May 31
Langer Broadcasting closes on its purchase of WRPT (1050 Peterborough, N.H.).
July 18
Southfield Communications files to sell WBOQ (104.9 Gloucester) to Marlin Broadcasting for $3.2 million — but the station will stay in the family, as Southfield's general partner Doug Tanger is the brother of Marlin's principal owner Woody Tanger and son on Marlin chairman Alex Tanger.
Oct. 1
Ownership of WBOQ (104.9 Gloucester) passes from Southfield Communications (Douglas Tanger) to Marlin Broadcasting (Howard “Woody” Tanger); Woody pays his brother $3.2 million for “W-Bach”; the men's father, Alexander Tanger, is Marlin's chairman.
Oct. 17
Children's radio network KidStar comes to Boston, via WROR (1150 Boston).
Oct. 25
Enterprise Publishing Company, the publisher of the Brockton Enterprise, files to assign WBET (1460 Brockton) and WCAV (97.7 Brockton) to WBET, LLC, as part of the newspaper's $25 million sale to a new ownership group; the FCC's cross-ownership rule will require the stations to be separated from the newspaper with the change in ownership.
Nov. 1
Alexander Langer files to move long-silent daytimer WRPT (1050 Peterborough, N.H.) to the WKOX site on Mt. Wayte Ave. in Framingham, with new frequency 650 kHz and 250 W ND-D (using the tower that WKOX does not use during the day), changing city of license to Ashland. The station will count as a “first local service” to Ashland, while Peterborough will still retain a “local” station, WNHQ (92.1).

1997

Feb. 4
The FCC grants Langer Broadcasting's application to move WRPT (1050 Peterborough, N.H.) to 650 kHz in Ashland, as a 250-watt daytimer.
Feb. 18
Langer Broadcasting files for a license to cover on WRPT (650 Ashland) after completing the station's move from Peterborough, N.H. — beating the one-year deadline for silent stations to return to the air after passage of the Telecommunications Act of 1996. The FCC grants the new license on May 16.
June 26
WBOQ (104.9 Gloucester) completes its upgrade to 3.2 kW ERP, directional, although it takes the FCC until April 4, 2000, to finally grant the license to cover.
Oct. 9
WBET, LLC files to sell WBET (1460 Brockton) and WCAV (97.7 Brockton) to Joseph Gallagher's KJI Broadcasting, for $1.5 million. The FCC will approve the sale on November 25.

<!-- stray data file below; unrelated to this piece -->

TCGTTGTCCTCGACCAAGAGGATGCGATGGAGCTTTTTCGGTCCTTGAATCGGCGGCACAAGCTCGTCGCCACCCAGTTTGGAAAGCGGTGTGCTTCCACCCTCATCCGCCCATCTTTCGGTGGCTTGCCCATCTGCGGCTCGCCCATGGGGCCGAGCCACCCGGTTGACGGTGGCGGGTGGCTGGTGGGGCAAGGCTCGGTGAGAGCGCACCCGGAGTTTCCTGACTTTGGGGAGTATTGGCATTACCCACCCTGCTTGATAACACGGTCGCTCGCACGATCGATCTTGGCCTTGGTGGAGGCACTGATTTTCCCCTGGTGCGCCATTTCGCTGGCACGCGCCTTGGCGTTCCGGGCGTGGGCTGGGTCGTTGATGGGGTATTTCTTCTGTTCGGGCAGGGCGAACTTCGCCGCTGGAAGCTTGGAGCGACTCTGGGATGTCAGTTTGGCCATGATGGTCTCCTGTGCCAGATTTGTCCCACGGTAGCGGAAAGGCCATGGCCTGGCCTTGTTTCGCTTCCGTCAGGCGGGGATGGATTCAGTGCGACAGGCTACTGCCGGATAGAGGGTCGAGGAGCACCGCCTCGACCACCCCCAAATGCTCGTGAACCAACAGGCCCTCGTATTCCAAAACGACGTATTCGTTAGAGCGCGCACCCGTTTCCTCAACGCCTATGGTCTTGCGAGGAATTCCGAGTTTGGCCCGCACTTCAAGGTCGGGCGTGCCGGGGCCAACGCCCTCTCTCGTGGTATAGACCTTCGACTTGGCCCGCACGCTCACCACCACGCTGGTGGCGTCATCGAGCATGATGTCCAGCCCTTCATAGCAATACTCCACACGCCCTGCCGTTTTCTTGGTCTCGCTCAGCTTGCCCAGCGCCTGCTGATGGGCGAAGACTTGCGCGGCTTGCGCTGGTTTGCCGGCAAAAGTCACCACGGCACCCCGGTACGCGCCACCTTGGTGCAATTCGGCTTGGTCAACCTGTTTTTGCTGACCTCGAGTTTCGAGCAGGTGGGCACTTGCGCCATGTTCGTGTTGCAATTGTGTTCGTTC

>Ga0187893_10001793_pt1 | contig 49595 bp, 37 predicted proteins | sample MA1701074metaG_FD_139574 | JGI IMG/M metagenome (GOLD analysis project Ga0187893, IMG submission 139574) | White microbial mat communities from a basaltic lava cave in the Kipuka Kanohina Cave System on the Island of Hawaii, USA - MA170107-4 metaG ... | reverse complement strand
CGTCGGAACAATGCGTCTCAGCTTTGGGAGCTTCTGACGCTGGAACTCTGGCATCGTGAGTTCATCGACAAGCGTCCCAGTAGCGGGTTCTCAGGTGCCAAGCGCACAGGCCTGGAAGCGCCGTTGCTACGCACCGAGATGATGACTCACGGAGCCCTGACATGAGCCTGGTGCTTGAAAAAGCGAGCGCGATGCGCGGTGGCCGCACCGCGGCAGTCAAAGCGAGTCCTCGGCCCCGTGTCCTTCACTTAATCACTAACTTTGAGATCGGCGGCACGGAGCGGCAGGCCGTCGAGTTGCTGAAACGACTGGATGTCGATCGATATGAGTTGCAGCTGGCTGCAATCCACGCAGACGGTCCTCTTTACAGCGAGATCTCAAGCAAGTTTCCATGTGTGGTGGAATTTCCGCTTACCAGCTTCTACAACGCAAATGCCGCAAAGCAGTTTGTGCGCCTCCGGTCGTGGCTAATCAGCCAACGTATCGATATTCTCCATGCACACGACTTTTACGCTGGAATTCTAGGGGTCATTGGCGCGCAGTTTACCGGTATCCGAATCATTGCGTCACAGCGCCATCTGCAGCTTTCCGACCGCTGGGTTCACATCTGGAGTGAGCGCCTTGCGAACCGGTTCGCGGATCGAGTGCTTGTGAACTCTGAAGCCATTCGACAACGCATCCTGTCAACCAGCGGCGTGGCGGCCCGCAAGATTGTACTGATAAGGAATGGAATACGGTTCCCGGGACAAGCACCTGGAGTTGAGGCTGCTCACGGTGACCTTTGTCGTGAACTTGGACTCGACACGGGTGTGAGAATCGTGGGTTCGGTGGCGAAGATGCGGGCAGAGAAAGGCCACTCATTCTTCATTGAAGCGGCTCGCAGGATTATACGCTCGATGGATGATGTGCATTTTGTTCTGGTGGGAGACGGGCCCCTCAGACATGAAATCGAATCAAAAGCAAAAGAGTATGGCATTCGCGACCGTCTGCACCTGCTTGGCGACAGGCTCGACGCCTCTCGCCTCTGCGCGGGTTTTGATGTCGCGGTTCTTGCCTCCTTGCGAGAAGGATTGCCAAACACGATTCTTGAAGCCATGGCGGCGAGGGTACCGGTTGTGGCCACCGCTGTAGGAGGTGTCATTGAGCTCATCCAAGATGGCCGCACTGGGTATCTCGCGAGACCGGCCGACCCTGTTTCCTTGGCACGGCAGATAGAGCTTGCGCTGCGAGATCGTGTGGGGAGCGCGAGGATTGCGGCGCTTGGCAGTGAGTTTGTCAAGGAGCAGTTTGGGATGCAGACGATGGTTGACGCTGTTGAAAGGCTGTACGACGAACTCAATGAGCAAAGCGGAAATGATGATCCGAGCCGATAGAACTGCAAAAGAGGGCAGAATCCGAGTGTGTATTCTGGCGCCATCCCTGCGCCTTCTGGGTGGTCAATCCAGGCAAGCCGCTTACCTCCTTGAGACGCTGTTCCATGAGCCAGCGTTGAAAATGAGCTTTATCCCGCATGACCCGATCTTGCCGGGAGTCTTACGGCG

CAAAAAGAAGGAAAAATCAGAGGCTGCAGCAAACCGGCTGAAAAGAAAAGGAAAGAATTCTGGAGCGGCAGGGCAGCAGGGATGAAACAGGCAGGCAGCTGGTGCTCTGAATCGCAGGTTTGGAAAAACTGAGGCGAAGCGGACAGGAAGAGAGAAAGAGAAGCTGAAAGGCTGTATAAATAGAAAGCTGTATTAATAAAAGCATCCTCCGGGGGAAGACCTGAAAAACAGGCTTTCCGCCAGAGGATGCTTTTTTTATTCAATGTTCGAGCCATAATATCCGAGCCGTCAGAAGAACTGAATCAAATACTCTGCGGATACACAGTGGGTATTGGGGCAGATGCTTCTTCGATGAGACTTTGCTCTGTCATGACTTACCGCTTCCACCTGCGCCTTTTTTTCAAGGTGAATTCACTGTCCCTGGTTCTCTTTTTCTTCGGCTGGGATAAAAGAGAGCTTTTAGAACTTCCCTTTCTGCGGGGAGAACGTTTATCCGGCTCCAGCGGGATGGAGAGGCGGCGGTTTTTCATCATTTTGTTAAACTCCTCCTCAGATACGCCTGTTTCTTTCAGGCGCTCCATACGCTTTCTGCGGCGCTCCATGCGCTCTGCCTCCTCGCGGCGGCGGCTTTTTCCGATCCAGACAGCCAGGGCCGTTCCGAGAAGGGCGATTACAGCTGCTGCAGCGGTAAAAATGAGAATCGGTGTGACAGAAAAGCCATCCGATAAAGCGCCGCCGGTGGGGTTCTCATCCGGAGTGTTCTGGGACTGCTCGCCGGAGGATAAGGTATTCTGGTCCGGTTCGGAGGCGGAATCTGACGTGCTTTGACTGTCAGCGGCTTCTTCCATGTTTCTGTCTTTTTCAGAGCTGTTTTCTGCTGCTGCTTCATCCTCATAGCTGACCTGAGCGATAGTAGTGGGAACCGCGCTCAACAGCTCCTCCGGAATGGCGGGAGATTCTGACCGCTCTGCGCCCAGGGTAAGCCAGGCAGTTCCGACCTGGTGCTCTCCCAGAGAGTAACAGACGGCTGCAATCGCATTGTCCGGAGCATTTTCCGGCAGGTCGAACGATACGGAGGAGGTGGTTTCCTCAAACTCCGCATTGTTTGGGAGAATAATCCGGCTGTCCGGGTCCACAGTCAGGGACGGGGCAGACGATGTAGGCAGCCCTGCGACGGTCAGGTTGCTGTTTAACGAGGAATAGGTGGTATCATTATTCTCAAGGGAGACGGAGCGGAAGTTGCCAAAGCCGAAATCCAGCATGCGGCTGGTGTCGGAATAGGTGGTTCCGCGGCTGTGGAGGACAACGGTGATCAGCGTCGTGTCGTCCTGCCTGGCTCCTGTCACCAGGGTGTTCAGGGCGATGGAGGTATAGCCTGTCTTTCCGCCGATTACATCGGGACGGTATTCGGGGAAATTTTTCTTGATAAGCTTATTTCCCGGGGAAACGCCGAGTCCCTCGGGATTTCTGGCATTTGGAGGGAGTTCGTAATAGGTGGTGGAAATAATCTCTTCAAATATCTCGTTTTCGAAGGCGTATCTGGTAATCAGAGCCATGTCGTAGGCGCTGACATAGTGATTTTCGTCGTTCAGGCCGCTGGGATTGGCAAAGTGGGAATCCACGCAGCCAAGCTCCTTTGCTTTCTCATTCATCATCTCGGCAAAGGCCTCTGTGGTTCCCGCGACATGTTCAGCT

1998

June 2
KJI Broadcasting (Joe Gallagher) closes on its purcahse of WBET (1460 Brockton) and WCAV (97.7 Brockton) from WBET, LLC.
Oct. 29
WCVB-DT signs on, first digital TV station in New England.

1999

May 28
KJI Broadcasting files to sell WCAV (97.7 Brockton) to Washington-based Radio One, which specializes in formats targeting African Americans, for $10 million.
May 30
WCAV (97.7 Brockton) moves to its new transmitter site in Abington.
July 26
Class-D WAVM (91.7 Maynard) applies to upgrade from an unprotected, 10-watt class D to a protected, 150-watt class A. On its application, WAVM incorrectly indicates that this is a “major change” under the FCC rules, resulting in the FCC inviting competing applications on December 17.
Oct. 5
WJLT (1060 Natick) flips to a secular talk format, taking new calls WMEX; WRPT (650 Ashland) takes the WJLT calls and, for a time, the “J-Light” Christian format that had been on 1060.
Oct. 8
Radio One closes on its purchase of WCAV (97.7 Brockton).
Oct. 21
WCAV (97.7 Brockton) files for new callsign WBOT.
Dec. 6
WBOT (97.7 Brockton) relaunches under new Radio One ownership as “Wild 9-7-7” with an urban hits format.
Dec. 17
In a public notice, the FCC invites applications that would be mutually exclusive with the “major change” to WAVM (91.7 Maynard), setting a deadline of next January 18.